FORMER VIRGINIA governor Mark R. Warner (D), now a U.S. senator, took a bold step in 2002 when he became the nation’s first governor to apologize formally for the state’s unspeakably cruel, half-century-long program of forced sterilizations — surgical procedures that deprived as many as 8,000 people of the ability to conceive children. Unfortunately, Virginia, which sterilized more of its citizens than any state but California, then dropped the ball, failing to follow up by making significant reparations or even trying to locate and alert surviving victims.
The victims in Virginia, as with nearly 60,000 others in 31 other states, were men, women, black and white, all deemed by the state as genetically deficient in some way — mentally ill, epileptic or “feebleminded,” in the parlance of the 1920s and ’30s, when the program was at full throttle. In many cases, the men and boys who underwent castrations or vasectomies, and the women and girls whose fallopian tubes or ovaries were removed, were not aware of what had been done to them, let alone the consequences of procedures carried out without their consent — all in the pseudo-scientific cause of enhancing the nation’s genetic stock.
Two years ago, North Carolina blazed a trail toward justice by establishing a $10 million fund to find and compensate surviving victims, all of them now elderly, each of whom would receive about $50,000. State officials estimated at the time that only some 200 victims could be found.
Virginia’s program of eugenics, as the effort was known, was roughly on the scale of North Carolina’s, and the number of surviving victims may be comparable. The trouble is that no one knows how many there may be, since the state has made no effort to identify them — no research, no marketing, no public service announcements. No governor, including the incumbent, Terry McAuliffe (D), has offered to meet with surviving victims.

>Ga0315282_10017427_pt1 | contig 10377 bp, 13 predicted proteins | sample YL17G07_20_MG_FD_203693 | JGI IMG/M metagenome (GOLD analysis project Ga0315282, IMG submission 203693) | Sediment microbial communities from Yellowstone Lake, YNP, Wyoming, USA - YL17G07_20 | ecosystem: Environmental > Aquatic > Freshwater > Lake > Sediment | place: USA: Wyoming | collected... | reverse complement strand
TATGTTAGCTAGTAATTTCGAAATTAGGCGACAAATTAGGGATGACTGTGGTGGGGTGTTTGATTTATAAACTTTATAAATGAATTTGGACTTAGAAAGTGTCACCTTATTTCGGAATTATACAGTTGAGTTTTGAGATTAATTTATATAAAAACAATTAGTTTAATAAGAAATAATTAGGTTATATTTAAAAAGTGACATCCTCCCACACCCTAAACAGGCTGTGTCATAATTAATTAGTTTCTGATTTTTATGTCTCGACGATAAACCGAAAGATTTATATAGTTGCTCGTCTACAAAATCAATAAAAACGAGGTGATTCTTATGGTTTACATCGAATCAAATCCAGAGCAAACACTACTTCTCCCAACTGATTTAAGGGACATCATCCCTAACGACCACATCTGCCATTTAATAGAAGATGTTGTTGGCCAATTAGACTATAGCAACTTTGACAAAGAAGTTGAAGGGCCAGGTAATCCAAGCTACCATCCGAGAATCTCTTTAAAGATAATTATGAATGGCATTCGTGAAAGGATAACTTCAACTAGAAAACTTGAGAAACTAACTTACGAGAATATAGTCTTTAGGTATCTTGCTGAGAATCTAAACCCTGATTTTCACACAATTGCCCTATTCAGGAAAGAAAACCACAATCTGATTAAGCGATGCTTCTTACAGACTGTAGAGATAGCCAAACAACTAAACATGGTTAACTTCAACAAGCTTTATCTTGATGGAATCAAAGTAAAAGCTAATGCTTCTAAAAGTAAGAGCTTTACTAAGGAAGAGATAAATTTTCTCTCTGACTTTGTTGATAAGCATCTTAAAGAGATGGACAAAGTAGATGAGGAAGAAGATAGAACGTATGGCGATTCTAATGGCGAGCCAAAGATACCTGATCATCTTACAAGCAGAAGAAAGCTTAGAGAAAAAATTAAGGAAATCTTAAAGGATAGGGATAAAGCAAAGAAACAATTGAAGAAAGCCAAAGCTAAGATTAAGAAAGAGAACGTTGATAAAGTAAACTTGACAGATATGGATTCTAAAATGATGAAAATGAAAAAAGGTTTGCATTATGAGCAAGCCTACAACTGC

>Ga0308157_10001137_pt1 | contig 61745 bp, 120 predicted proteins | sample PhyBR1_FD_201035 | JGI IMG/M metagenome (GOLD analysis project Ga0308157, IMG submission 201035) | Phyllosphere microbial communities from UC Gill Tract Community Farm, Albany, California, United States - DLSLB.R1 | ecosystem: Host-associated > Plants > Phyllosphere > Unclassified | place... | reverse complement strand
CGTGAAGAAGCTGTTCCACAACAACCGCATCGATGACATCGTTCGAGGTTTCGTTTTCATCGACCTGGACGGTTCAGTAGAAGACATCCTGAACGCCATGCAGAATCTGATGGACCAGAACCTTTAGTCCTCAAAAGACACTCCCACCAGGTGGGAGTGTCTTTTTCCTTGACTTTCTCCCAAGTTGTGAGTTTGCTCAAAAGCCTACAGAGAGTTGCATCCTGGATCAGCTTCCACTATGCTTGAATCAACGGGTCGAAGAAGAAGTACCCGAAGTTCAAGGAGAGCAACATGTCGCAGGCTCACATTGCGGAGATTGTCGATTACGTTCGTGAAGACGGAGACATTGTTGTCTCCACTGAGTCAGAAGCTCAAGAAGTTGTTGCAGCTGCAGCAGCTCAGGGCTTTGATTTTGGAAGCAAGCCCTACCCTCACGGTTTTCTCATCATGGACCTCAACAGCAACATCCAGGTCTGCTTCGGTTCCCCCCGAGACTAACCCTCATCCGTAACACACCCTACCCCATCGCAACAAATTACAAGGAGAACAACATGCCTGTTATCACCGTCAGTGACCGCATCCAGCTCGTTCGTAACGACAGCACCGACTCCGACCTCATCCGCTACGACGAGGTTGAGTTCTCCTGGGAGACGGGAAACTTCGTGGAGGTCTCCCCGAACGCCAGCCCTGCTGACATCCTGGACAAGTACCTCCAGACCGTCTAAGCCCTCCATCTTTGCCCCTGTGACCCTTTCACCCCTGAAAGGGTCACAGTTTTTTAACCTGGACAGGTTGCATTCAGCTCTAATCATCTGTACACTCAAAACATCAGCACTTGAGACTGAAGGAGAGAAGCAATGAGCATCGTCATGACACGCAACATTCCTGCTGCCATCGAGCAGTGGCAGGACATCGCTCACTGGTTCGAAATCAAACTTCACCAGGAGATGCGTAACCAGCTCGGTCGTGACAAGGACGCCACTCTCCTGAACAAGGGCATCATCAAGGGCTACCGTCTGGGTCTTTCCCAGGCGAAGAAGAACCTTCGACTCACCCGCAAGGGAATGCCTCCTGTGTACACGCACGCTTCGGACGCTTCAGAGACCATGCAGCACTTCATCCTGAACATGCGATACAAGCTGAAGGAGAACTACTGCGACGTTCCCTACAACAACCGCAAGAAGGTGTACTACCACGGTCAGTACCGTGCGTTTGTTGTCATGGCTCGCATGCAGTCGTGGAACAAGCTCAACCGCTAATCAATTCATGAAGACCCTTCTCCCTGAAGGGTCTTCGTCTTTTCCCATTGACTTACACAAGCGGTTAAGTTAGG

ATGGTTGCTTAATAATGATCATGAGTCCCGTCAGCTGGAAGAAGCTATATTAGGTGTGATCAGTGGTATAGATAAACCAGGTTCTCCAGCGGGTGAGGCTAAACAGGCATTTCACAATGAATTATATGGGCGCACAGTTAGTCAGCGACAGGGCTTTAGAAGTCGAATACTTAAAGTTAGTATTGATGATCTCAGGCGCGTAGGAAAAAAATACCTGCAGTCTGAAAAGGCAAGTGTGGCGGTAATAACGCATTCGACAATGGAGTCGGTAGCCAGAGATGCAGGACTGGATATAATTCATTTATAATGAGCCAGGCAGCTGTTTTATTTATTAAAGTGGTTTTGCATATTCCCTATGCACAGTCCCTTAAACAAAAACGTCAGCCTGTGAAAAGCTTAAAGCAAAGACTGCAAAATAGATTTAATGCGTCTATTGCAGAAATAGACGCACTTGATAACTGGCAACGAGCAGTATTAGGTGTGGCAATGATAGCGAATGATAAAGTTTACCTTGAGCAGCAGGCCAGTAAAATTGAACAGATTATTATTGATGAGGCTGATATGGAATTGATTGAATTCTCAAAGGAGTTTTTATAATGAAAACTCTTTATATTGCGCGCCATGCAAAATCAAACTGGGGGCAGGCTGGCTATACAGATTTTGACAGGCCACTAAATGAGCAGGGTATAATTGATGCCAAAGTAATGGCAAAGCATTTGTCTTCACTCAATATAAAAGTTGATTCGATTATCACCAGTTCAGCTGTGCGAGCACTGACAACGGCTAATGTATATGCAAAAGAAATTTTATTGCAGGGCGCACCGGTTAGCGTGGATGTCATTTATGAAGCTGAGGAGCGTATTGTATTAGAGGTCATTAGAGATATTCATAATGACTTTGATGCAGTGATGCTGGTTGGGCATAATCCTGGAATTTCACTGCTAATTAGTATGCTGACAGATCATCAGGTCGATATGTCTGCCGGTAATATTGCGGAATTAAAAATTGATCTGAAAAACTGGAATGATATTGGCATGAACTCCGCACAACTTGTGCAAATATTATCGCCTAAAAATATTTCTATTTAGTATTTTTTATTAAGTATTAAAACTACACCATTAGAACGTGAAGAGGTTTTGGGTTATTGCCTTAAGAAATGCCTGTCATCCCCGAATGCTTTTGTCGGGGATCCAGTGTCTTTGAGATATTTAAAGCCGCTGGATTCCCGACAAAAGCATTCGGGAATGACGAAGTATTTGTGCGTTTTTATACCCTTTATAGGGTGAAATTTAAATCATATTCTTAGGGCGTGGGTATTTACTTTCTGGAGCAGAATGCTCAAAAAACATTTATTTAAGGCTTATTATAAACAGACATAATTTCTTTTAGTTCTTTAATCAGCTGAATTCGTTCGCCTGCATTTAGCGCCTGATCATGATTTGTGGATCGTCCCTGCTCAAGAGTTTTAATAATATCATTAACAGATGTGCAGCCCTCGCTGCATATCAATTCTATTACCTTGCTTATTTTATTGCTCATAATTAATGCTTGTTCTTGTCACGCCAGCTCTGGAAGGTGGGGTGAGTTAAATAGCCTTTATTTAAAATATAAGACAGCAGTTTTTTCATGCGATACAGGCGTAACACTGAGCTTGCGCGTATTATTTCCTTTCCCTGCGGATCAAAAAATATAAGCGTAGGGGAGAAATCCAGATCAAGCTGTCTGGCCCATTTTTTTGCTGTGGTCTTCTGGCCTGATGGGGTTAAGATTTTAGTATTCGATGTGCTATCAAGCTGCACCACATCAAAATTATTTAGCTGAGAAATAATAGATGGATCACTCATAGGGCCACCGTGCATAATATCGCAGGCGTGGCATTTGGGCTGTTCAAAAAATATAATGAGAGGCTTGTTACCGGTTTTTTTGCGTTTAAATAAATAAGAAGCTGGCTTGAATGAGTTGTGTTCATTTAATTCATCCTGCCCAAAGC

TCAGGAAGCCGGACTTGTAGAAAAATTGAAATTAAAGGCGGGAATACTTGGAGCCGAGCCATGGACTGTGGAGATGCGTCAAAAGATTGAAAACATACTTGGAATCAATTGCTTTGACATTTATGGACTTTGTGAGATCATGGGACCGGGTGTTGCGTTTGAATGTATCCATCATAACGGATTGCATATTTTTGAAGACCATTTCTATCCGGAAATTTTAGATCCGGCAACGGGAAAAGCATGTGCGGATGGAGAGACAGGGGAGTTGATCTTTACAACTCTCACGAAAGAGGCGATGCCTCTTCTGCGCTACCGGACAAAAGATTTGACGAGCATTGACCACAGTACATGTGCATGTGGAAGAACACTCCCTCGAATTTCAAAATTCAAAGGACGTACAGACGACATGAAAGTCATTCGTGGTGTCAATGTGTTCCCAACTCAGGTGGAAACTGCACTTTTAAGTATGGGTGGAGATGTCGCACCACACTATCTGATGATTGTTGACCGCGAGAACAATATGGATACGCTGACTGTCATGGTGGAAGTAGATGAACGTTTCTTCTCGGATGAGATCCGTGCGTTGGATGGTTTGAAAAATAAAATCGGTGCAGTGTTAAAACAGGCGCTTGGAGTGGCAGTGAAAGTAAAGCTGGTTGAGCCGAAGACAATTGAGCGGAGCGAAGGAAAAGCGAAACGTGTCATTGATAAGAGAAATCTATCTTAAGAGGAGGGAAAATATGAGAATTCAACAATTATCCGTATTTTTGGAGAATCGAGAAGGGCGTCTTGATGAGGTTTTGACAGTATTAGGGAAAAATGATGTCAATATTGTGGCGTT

After years of inaction, the General Assembly this year authorized payment of $400,000 to surviving victims, at a rate of $25,000 each (half the amount North Carolina is paying). That comes to compensation for just 16 individuals, an initiative so paltry that it fails at even symbolically righting the wrong. There is vague talk of a museum to memorialize the victims, and lawmakers may appropriate more money next year, but a sense of urgency is lacking.
Tracking down victims of a program that began in the 1920s and was not formally ended until 1979 requires research into records kept by five state hospitals where the surgeries were performed, an undertaking estimated to cost about $1 million. Yet not a dime has been authorized for that by the legislature, and volunteers who might do the work on their own are barred from doing so by privacy laws.
The specific sum in reparations is less important than the effort made to find and recognize people deprived of one of the most fundamental human rights imaginable. Under Mr. Warner’s leadership, the state looked like a leader in this regard. As it turns out, it has been a laggard, thereby adding insult to incalculable injury.